The high-stakes consequences of the state's new assessments must be delayed until the tests are transparent, diagnostic and timely, and generate useful results, Todd Hathaway, a teacher from East Aurora High School and member of the East Aurora Faculty Association, told the state Senate Standing Committee on Education in Buffalo Wednesday.
Hathaway delivered the testimony on behalf of NYSUT at the third of five hearings conducted by committee chair Sen. John Flanagan, R-East Northport.
"We need to get testing right. The first step is to adopt a three-year moratorium on the high-stakes consequences of standardized testing for students and teachers," Hathaway said. "We need time to fix the issues with these high-stakes tests. We need to listen to parents and teachers. We need to redesign the tests to meet the needs of our students and communities."
Educators should be allowed to examine the tests, understand the tasks required and focus their instruction on areas of weakness, he said. The system also must allow for timely feedback to parents, teachers and districts. Waiting almost six months renders that feedback useless, he said.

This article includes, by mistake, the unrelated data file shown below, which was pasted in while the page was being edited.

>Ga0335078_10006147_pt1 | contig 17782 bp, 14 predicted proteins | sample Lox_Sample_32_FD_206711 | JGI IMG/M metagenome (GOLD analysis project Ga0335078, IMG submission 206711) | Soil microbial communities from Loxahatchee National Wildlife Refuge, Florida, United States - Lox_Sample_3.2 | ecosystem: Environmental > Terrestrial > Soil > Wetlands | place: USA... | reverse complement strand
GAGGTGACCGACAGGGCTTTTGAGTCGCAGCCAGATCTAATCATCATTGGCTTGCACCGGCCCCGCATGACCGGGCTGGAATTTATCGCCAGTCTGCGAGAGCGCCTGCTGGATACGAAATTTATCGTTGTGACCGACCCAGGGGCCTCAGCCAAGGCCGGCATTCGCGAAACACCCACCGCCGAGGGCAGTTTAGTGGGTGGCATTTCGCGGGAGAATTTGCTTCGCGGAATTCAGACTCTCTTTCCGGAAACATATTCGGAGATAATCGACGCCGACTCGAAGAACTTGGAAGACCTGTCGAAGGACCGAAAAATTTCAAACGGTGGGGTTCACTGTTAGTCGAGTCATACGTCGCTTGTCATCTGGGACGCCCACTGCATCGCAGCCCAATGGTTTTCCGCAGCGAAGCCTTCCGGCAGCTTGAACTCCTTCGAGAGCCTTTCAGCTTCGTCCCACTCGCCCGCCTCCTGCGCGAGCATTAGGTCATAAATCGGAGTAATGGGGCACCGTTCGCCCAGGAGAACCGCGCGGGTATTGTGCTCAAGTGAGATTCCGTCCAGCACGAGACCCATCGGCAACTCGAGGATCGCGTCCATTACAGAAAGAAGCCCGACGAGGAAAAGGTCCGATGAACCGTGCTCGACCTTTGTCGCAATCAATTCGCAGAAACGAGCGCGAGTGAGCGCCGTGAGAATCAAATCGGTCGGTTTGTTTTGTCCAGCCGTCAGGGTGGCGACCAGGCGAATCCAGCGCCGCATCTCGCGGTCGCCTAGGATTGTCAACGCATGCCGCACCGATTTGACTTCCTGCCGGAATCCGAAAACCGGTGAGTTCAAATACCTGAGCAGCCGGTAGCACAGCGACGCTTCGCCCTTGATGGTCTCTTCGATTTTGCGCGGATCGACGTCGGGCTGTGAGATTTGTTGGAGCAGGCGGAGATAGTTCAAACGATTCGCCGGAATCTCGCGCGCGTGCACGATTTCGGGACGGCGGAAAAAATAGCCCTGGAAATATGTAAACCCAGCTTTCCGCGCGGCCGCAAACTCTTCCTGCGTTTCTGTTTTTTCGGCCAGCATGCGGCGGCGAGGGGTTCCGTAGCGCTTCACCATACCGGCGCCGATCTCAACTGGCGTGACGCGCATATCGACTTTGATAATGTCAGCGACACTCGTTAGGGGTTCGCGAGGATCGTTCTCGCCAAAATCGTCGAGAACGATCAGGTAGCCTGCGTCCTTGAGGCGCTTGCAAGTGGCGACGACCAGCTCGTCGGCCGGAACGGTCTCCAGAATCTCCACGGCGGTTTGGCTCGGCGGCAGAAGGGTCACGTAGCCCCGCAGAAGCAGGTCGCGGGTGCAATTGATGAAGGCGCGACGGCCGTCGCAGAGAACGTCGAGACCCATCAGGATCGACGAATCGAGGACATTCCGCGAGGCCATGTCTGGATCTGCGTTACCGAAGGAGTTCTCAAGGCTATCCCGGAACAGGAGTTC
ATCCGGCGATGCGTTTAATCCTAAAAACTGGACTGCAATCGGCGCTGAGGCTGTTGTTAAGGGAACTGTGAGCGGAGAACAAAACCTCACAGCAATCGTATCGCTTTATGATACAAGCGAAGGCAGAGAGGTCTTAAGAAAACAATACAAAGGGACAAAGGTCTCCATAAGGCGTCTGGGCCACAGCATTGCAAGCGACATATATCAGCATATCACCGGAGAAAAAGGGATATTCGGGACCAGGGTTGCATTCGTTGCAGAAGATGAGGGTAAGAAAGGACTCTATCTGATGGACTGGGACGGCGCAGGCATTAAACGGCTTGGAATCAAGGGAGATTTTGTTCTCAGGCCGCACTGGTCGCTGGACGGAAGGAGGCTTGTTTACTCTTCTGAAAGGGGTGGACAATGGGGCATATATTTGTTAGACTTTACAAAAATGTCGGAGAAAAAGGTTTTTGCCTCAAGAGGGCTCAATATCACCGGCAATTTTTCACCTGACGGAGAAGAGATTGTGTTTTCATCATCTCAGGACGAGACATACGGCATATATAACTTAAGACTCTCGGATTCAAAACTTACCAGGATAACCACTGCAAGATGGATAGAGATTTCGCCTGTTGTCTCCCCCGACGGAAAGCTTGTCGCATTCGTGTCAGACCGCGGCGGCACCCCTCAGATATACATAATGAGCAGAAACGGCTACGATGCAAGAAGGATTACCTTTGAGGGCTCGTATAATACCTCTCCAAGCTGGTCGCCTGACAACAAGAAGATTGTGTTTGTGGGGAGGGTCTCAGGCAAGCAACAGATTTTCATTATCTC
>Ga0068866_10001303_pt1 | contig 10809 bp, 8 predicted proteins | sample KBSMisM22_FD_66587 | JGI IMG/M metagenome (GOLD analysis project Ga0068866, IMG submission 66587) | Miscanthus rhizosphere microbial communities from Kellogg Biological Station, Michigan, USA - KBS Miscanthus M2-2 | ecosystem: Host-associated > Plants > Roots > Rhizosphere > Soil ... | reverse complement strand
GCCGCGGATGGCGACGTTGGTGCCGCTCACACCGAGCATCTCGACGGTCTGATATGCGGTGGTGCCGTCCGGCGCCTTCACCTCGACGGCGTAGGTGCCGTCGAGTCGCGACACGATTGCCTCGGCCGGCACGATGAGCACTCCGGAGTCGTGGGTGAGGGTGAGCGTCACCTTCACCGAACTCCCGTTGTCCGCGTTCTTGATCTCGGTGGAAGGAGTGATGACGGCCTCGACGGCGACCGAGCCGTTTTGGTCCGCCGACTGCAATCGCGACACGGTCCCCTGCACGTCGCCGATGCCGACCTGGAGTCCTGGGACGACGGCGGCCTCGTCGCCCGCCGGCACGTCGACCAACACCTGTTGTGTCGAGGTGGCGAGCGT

"We have created a system that is chaotic, unclear and punitive," said Hathaway. "That is no way to educate our students."
"Finally, we must fully fund our system," he said, pointing out that the state today spends 5 percent less on education than it did in 2008. "As each year turns, that gap grows."
Preethi Govindaraj and Paul Vermette from the Partnership for Smarter Schools also testified in Buffalo, where the grassroots group hosted a massive forum on education earlier this month. The Partnership includes parents, administrators, higher education faculty and NYSUT leaders and members.
We need time "to get testing right," Govindaraj said.
Williamsville Superintendent Scott G. Martzloff, in written testimony, noted the volume of work involved in developing pre- and post-tests for 185 courses and grade levels, and processing 70,000 bubble sheets during the spring assessment period.
"While the outlay of money to cover the cost of the implementation is a huge burden for school districts during difficult financial times, the amount of time spent on the Regents reform agenda has been astronomical," said Martzloff.
The next Senate education committee hearing is Oct. 29 in New York City; the fifth hearing is scheduled for Nov. 13 in Albany.